African Journal of

  • Abbreviation: Afr. J. Biotechnol.
  • Language: English
  • ISSN: 1684-5315
  • DOI: 10.5897/AJB
  • Start Year: 2002
  • Published Articles: 12405

Full Length Research Paper

Oral pathology in the Iberian Neanderthals

  Lopez-Valverde A.1*, López-Cristiá M.2, Prados-Frutos J. C.3, Gómez de Diego R.1, de Vicente J.1 and Cutando A.4      
  1Department of Surgery, Faculty of Medicine, University of Salamanca, Salamanca, Spain. 2Department of Architecture, University Rovira i Virgili, Tarragona, Spain. 3Department of Surgery, Rey Juan Carlos University, Madrid, Spain. 4Department of Stomatology, Faculty of Dentistry, University of Granada, Granada, Spain.
Email: [email protected]

  •  Accepted: 07 December 2011
  •  Published: 20 March 2012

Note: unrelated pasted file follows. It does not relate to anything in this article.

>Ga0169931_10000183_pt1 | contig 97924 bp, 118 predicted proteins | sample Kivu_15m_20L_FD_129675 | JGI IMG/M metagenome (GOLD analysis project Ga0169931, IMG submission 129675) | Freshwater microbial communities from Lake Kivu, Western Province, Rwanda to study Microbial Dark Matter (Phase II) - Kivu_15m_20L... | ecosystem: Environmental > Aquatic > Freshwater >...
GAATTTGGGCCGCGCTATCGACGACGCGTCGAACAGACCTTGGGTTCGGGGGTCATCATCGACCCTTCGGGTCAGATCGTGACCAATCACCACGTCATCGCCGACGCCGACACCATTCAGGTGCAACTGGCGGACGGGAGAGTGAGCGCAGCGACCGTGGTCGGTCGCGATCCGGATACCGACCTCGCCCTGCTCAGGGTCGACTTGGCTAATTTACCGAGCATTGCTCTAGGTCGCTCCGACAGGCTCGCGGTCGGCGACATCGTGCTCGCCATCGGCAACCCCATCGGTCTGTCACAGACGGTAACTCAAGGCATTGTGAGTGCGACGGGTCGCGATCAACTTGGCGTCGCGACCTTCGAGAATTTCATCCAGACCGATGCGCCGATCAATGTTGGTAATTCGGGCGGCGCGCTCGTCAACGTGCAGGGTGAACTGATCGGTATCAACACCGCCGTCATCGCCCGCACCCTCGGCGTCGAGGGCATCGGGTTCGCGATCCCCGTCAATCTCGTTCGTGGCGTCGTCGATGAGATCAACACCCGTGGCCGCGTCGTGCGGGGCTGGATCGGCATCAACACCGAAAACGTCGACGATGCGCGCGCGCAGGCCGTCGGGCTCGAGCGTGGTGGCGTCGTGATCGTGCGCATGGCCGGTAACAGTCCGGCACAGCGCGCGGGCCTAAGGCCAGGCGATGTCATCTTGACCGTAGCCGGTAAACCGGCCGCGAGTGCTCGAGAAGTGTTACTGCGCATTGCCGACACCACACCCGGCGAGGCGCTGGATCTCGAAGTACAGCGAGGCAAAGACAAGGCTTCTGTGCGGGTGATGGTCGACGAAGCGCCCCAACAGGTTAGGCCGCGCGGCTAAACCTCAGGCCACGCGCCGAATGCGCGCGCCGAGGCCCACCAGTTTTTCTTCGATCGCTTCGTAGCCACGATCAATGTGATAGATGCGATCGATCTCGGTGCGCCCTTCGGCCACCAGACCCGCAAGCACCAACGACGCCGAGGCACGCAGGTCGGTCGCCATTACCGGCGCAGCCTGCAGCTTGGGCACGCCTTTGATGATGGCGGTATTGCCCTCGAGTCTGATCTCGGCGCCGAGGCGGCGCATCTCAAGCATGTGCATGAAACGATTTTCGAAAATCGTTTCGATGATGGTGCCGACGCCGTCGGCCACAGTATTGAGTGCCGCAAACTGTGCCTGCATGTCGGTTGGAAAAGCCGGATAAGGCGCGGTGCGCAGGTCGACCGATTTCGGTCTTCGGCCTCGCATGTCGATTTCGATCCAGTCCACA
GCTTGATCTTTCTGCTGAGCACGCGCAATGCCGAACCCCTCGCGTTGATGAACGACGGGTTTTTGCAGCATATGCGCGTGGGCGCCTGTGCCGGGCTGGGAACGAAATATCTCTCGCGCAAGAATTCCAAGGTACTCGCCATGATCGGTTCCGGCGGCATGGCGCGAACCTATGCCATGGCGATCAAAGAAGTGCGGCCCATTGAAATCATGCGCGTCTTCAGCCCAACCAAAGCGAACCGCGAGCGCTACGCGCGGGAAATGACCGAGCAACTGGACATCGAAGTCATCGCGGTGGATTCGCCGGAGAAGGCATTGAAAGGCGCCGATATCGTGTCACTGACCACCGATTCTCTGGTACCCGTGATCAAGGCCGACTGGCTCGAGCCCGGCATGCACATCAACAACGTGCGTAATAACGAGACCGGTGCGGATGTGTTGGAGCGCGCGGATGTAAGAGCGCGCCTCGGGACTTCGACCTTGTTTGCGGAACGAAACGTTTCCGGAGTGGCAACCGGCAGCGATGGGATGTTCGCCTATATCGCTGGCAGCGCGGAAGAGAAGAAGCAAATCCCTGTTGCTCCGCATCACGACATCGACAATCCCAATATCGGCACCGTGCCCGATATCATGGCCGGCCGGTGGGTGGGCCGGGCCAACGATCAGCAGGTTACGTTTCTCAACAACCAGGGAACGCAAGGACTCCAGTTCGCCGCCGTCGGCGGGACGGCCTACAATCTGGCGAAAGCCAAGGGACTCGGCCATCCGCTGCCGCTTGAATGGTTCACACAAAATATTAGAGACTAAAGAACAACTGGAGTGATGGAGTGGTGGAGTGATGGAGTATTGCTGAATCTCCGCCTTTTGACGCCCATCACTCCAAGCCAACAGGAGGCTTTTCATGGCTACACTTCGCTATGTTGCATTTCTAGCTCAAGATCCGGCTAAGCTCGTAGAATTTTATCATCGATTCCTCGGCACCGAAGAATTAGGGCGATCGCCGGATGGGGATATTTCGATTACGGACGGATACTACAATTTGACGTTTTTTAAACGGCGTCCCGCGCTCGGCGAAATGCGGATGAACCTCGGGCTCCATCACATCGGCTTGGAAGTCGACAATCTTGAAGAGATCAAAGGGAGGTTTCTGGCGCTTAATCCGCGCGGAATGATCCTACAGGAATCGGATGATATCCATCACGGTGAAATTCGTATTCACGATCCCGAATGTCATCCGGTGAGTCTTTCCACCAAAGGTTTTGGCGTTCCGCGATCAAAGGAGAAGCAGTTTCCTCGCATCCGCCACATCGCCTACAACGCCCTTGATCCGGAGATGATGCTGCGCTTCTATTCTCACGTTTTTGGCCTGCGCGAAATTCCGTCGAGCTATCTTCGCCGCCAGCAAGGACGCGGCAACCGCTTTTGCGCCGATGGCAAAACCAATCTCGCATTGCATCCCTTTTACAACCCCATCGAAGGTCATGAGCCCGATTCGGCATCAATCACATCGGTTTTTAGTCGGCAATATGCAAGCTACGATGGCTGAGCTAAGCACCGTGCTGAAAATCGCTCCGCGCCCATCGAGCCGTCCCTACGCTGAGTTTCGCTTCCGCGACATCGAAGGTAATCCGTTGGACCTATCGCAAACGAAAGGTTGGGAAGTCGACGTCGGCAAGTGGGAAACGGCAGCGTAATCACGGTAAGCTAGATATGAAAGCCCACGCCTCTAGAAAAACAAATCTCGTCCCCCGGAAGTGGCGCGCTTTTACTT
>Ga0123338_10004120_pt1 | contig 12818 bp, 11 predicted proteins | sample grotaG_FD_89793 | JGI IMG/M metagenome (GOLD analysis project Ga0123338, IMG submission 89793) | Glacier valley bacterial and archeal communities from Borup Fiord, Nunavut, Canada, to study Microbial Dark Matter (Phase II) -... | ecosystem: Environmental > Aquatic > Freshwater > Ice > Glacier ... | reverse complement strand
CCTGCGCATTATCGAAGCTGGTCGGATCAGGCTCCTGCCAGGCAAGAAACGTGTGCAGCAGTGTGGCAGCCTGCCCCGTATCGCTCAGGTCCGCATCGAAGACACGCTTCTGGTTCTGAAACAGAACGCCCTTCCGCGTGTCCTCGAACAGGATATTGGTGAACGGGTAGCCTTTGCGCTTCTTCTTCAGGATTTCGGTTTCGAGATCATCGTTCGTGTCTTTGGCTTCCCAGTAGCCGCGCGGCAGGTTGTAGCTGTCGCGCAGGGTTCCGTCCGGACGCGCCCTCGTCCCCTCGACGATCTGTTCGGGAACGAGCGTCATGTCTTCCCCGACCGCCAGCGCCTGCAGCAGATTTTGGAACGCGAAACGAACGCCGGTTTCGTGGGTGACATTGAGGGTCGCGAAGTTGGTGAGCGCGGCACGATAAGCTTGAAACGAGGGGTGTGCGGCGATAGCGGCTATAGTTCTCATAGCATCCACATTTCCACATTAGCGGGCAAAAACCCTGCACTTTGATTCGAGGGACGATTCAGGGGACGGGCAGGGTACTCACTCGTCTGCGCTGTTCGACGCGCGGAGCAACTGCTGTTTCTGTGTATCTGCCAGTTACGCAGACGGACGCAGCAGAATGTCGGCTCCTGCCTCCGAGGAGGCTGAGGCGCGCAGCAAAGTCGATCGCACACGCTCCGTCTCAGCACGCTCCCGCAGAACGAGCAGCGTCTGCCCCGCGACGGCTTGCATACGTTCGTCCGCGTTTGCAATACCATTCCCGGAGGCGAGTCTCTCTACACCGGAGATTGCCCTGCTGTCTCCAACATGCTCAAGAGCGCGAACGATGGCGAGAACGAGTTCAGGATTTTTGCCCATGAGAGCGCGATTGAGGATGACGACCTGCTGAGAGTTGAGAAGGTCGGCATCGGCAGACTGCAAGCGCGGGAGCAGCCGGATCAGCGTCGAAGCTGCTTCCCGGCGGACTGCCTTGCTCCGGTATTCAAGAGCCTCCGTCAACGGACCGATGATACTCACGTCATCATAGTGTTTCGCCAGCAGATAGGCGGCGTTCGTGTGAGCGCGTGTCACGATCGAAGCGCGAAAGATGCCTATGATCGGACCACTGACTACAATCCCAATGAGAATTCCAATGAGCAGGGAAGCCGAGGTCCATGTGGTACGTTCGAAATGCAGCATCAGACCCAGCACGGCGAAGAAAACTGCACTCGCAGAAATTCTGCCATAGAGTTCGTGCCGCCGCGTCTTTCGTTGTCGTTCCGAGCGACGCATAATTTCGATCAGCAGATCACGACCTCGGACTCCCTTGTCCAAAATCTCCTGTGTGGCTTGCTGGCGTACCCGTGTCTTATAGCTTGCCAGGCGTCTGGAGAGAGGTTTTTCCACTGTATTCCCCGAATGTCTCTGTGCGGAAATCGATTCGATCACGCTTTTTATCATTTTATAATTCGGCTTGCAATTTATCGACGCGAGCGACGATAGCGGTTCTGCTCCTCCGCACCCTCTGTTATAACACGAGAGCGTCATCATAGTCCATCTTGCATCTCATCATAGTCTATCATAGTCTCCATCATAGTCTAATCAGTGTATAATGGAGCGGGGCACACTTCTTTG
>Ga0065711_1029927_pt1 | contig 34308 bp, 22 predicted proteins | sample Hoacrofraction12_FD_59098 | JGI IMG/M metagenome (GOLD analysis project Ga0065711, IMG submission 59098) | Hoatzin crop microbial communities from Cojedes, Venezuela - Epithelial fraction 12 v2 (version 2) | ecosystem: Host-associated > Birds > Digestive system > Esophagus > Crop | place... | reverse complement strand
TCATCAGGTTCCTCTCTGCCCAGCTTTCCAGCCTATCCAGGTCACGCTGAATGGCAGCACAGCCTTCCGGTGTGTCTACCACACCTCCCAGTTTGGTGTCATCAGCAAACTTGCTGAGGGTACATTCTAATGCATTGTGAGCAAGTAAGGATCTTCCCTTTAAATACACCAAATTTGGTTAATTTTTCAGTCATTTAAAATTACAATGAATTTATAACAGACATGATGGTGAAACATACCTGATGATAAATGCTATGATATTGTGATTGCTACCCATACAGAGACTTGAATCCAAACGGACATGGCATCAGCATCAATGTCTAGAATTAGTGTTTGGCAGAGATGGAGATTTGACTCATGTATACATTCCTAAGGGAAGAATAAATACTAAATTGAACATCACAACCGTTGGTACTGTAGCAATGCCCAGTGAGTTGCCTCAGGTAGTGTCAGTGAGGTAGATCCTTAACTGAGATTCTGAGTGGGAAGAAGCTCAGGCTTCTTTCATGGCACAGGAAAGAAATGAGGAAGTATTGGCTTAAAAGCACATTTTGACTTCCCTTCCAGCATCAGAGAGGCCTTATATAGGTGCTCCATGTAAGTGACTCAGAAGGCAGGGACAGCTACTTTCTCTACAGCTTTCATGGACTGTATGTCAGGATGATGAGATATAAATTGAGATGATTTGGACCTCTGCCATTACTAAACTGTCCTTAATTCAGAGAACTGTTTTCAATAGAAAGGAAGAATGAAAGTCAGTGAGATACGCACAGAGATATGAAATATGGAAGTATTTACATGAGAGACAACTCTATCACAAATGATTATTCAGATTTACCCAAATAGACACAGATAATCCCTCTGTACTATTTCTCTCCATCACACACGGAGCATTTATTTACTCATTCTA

In 1994, a series of human bones was found at the Sidrón cave in Borines (Concejo de Piloña, Asturias), Spain. Since the investigators suspected that they were dealing with human remains from the Spanish Civil War (1936-1939), the bones were collected by the Civil Guard, but were not subjected to archeological scrutiny. The finding was reported then to the corresponding authorities, who had them sent to the Laboratory of Forensic Anthropology of the Forensic Institute of Madrid (Spain), where an anthropological study was undertaken. This revealed the extraordinary palaeoanthropological and palaeopathological interest of the remains. The specimen studied herein, a mandible catalogued as SDR 7-8 (SIDRON 7-8) by the Forensic Laboratory in Madrid (Spain) and belonging to Homo neanderthalensis, with an age of 90,000 to 40,000 years BCE, showed special characteristics of oral pathology, making it a specimen of great palaeodontological interest.


Key words: Mandible, Neanderthal, oral pathology, Sidrón, Asturias.